Friday, November 24, 2006

The Seridei Eish - Perspective on Torah of the Greats

(Excerpted from the biography in the beginning of the 5764 edition of L'Frakim):
The Seridei Eish once answered a question that Rabbi Akiva Eiger left with a Tzarich Iyyun. One of the students asked him: Is it possible that Rabbi Akiva Eiger did not know how to answer what he (the Seridei Eish) did know?
He asnwered: There are many levels in understanding, and what I understood, with my limited intellect, in the meaning of the question of Rabbi Akiva Eiger, I was able to answer, but the true deeper meaning of the question of Rabbi Akiva Eiger's question we do not grasp at all, and, indeed, according to his great level, he remained with a Tzarich Iyyun.
On a related note, it is worthwhile bringing down the Shu"t Seridei Eish I:113 regarding acquisition of Torah:

"This is the way of Torah, to clarify and innovate even in opposition to the greatest of the Acharonim. And only regarding practical Halachah, it is forbidden for us to ignore the words of those greats, z"l, whose intellect/knowledge was broader than ours, and we are all as a garlic peel compared to them. But regarding logic and explication of the concepts, we have license to innovate and to say things that they did not relate to, for every person in Klal Yisrael whose soul was at Har Sinai received his share in the Torah and in Torah novellae and there is no challenging this.
I am accustomed to explain, that which Chazal in Pirkei Avos enumerate among the 48 ways that the Torah is acquired: Pilpul HaTalmidim and Emunas Chachamim. And, prima facie, they contradict each other. And, generally, what does Emunah Chachamim have to do with acquisition of Torah?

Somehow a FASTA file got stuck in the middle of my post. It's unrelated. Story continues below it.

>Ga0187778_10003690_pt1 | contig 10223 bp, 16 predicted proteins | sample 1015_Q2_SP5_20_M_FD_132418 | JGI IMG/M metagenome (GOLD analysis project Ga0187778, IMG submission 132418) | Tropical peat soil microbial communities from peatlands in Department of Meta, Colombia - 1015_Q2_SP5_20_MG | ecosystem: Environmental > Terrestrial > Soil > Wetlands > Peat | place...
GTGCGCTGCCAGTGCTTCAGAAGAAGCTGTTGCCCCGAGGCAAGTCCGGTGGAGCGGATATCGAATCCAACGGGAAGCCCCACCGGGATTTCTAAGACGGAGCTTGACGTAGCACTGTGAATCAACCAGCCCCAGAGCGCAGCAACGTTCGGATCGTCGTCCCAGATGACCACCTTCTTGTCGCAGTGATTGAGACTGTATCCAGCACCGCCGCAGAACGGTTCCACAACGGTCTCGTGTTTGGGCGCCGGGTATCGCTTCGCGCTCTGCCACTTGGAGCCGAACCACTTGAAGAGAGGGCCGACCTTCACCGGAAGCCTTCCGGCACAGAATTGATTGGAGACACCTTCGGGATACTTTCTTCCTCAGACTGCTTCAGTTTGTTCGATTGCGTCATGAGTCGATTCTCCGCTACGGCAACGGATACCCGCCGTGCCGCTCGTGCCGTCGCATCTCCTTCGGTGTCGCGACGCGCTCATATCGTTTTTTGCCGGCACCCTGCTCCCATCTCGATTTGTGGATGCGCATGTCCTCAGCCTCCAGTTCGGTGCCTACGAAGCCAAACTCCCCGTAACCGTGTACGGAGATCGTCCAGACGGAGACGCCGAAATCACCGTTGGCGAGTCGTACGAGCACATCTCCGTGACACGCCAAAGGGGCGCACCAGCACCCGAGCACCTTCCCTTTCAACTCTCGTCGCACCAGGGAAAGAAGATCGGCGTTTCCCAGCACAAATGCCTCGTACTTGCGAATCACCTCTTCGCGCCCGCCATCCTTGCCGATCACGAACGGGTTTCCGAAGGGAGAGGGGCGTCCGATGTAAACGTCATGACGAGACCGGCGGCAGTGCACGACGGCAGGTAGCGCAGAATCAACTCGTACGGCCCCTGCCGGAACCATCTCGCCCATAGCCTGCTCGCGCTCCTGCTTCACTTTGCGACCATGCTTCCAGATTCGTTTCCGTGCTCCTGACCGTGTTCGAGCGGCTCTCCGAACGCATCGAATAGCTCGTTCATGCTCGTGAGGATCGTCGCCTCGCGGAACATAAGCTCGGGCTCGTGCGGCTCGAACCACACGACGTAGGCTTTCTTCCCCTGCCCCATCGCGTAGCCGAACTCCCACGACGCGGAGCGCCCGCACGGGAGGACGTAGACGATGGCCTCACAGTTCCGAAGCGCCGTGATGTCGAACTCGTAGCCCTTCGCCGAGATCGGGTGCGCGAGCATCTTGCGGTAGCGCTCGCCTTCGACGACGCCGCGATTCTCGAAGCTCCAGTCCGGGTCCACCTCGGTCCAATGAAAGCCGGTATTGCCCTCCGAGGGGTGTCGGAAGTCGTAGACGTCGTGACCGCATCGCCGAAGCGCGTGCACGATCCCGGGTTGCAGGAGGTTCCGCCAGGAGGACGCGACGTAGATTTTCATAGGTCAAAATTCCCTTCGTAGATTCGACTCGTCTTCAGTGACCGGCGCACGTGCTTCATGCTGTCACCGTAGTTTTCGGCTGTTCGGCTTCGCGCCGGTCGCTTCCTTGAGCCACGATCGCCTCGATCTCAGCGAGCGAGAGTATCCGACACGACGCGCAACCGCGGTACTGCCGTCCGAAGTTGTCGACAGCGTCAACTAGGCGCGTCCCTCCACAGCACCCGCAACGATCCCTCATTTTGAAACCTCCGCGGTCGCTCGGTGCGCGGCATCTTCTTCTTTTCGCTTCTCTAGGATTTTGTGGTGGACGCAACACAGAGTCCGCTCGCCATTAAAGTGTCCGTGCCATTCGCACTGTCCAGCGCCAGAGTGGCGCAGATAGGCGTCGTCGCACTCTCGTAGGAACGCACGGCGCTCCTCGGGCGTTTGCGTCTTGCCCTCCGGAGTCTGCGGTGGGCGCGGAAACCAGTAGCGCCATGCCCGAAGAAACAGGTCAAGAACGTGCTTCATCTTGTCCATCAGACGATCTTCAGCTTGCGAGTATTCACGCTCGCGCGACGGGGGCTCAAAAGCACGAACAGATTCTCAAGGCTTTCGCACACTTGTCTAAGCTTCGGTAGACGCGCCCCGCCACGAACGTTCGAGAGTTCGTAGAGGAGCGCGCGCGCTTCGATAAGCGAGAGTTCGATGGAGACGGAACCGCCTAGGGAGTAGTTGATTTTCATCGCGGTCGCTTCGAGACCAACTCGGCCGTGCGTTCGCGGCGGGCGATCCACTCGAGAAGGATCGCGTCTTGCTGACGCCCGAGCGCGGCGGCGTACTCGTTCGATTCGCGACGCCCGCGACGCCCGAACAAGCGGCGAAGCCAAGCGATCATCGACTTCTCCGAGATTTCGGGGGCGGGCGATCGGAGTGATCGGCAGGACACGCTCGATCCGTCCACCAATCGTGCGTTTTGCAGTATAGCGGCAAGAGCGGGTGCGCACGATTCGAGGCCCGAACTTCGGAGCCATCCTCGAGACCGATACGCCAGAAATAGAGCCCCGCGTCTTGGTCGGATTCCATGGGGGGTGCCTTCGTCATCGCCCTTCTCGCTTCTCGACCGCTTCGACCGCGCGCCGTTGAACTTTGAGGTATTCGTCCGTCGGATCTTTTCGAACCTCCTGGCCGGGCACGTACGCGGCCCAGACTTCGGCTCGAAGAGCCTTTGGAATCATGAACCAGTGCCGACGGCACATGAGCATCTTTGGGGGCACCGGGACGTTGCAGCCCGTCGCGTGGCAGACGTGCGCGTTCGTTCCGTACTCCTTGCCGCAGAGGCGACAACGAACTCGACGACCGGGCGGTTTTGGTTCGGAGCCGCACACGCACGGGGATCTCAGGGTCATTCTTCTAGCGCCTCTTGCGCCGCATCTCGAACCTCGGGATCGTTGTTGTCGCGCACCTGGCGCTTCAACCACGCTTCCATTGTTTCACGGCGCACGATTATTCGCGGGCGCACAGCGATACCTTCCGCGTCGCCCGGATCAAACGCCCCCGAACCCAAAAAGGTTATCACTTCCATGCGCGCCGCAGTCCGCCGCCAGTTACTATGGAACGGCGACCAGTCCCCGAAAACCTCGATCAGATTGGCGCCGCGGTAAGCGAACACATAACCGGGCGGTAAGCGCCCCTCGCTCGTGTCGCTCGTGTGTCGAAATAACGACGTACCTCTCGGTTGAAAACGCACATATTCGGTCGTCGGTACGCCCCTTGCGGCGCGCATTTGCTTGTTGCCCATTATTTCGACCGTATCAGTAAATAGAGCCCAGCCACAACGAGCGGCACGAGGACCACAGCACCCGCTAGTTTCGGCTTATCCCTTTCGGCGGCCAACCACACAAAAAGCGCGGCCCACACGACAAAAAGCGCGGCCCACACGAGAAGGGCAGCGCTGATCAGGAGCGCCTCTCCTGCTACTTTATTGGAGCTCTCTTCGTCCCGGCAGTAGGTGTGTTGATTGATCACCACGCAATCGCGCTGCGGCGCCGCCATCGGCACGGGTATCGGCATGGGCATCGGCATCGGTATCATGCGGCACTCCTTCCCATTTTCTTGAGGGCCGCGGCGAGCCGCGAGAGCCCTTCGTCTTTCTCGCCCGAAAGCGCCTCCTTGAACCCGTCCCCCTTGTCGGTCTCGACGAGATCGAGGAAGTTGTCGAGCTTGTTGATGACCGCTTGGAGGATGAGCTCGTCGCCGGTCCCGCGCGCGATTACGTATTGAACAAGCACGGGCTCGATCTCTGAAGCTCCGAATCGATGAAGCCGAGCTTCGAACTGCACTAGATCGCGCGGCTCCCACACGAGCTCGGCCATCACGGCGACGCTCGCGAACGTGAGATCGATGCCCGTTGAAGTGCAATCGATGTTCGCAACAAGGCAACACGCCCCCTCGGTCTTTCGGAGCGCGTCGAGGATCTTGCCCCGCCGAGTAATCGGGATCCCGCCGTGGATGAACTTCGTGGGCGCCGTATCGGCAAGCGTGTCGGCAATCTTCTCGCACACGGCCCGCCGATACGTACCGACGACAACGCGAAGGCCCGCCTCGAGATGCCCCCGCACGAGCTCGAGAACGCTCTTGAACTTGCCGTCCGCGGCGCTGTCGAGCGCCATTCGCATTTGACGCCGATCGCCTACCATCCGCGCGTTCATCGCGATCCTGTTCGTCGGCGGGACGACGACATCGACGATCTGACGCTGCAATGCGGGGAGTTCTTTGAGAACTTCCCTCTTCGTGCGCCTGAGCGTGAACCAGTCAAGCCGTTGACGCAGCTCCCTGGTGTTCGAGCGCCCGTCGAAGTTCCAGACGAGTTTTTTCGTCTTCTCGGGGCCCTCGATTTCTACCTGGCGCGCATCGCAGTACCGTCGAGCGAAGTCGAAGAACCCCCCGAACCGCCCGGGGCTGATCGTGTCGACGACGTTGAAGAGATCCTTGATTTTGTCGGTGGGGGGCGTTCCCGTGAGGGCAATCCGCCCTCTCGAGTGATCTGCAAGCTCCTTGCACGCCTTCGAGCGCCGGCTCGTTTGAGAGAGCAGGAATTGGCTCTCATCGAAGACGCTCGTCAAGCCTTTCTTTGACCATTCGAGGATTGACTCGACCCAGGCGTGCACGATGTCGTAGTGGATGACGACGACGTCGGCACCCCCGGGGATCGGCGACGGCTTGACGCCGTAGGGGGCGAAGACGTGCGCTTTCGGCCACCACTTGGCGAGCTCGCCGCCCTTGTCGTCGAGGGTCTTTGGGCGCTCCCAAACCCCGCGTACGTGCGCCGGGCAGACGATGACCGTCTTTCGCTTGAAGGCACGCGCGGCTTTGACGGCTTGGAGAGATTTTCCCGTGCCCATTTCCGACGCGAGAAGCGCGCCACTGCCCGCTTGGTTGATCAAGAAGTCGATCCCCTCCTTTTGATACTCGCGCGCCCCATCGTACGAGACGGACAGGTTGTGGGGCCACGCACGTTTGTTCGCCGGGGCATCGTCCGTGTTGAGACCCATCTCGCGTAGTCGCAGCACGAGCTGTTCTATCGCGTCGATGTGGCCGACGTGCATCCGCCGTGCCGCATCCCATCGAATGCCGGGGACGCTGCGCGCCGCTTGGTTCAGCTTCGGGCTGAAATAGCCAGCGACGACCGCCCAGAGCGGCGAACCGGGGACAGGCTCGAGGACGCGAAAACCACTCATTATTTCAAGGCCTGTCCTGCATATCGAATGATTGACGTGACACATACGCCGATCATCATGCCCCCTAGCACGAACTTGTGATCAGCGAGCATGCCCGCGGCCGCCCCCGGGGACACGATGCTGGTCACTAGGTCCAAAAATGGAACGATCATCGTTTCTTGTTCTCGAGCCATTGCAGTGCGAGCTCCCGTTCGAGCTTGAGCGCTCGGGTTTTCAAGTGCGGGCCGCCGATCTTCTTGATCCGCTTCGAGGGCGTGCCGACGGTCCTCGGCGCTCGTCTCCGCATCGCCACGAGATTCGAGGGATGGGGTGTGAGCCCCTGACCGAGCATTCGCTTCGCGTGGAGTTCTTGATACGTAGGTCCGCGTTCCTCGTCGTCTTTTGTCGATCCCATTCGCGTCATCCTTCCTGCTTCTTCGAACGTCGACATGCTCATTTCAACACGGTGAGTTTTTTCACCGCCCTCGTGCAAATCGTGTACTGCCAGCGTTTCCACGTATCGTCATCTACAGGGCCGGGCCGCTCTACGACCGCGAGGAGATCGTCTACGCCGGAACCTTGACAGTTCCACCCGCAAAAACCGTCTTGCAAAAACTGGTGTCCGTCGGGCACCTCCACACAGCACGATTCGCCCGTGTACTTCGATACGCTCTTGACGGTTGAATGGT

But this is the matter: If they do not believe in the Chachamim, then they go over their words with light-mindedness and arrogance of folly, to say with a detached haughtiness: they didn't understand, and then the person does not toil to try to delve and establish their words, and in the end it becomes clear that we made the mistake, and not them. And therefore it is among the ways of wisdom to believe that they did not err Chas VeShalom, only that we are myopic and lacking in Daas. But to believe, just like that, without exerting the mind with delving into the matter, and thought, just to say: they knew and we can rely on them without thinking - that is also incorrect, rather we should discuss the matter with contradictions and doubts as if (emphasis mine) they were people like us, and through that we reach a greater profundity and penetrating delving. So, both of these attributes, Emunas Chachamim and discussion to the nth degree, bring about acquisition of Torah."

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